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Overcoming Burnout at Work
Posted On June 20, 2023
I am easily excited and easily bored. I can achieve extraordinary results when working on something I’m passionate about. However, the intensity of effort that I put into it wears me out, so my success is inevitably followed by a period of feeling deflated, tired, and lost. Of course, there’s nothing inherently wrong with having good days and bad days and for productivity to fluctuate. The problem is, in corporate jobs, this pattern is rather inconvenient, because companies have their own highs and lows—and they are not always in sync with mine. When work demands are high, I don’t want to be exhausted from a recent burst in creativity—I want to be on top of my game. For this reason, I’m generally aiming to use 80% of my energy most of the time, reserving my top performance only for those times when there is a critical need for it. I structure my workload in a way that provides a good mix of challenging tasks and business-as-usual tasks so that it’s not too overwhelming, and I also schedule time for reflection and professional growth.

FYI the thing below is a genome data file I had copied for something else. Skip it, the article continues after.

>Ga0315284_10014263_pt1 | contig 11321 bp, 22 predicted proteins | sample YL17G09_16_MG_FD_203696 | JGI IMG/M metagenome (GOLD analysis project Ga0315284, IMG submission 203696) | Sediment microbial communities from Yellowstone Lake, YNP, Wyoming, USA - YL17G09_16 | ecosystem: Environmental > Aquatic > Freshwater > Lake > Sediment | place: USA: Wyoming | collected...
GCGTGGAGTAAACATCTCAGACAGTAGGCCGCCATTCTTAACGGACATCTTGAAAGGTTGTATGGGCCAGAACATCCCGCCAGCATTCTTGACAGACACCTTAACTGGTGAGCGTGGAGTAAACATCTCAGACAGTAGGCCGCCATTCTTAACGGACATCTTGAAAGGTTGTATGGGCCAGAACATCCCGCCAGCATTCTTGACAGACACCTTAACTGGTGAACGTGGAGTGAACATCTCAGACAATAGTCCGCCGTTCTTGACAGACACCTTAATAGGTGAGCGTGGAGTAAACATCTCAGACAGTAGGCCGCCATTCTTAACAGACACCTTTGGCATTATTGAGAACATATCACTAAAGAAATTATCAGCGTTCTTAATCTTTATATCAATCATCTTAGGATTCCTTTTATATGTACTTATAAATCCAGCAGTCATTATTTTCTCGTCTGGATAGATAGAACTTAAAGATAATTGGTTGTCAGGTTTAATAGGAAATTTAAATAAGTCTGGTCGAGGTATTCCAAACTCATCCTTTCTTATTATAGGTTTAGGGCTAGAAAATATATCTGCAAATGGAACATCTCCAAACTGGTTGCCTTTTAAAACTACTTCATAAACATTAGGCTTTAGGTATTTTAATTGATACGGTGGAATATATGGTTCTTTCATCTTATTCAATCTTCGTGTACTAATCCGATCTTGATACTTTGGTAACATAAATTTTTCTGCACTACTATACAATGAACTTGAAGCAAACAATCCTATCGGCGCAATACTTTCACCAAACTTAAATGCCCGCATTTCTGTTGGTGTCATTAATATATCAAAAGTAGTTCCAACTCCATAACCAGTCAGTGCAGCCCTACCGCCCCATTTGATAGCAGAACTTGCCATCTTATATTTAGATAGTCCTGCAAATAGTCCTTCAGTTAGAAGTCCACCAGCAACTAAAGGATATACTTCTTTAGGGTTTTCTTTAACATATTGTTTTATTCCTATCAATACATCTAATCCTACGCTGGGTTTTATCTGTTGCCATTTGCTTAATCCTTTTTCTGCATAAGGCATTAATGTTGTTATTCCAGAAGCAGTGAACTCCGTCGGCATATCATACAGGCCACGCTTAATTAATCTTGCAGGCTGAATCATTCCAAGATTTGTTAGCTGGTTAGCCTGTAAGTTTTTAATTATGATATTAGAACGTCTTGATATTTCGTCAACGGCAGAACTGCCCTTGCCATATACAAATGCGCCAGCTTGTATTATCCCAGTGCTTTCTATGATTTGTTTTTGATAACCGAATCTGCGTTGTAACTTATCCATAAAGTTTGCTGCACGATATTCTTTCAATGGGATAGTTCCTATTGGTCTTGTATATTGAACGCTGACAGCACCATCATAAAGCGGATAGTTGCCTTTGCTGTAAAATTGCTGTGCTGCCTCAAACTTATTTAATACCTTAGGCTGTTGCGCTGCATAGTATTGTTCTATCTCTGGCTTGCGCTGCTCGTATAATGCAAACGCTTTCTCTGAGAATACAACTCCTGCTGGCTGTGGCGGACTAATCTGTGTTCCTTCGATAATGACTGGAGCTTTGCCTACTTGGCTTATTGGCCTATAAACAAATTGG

I adopted this technique from tennis, where the world’s top players come onto the court steady and calm. They play at their “good enough” level and only up their game for the critical points in the match. It’s scoring the important points, not all points, that really wins the game. If you go all out, all of the time, you may be too tired to play well when it matters the most. Does this strategy help keep me from getting burnt out at work? Yes, I think it does, but not always. Burnout still creeps up on me when I’m most vulnerable. It can overtake my ability to perform when I least expect it—sometimes, even without me noticing.


Current rates of burnout in tech are worryingly high. In February 2023, U.S. think tank Future Forum released a study finding that more than 40% of workers worldwide reported burnout. Another study, by Yerbo in 2022, states that 42% of IT workers who have a high risk of burnout are considering quitting their company in the next 6 months. It can be hard to recognize burnout for what it is, because at the early stages, it feels so confusing. Simple tasks become complicated, important commitments get forgotten, and hard work doesn’t pay off. There’s this feeling of being stuck in a hamster wheel—being constantly busy and permanently exhausted, but not really getting anywhere.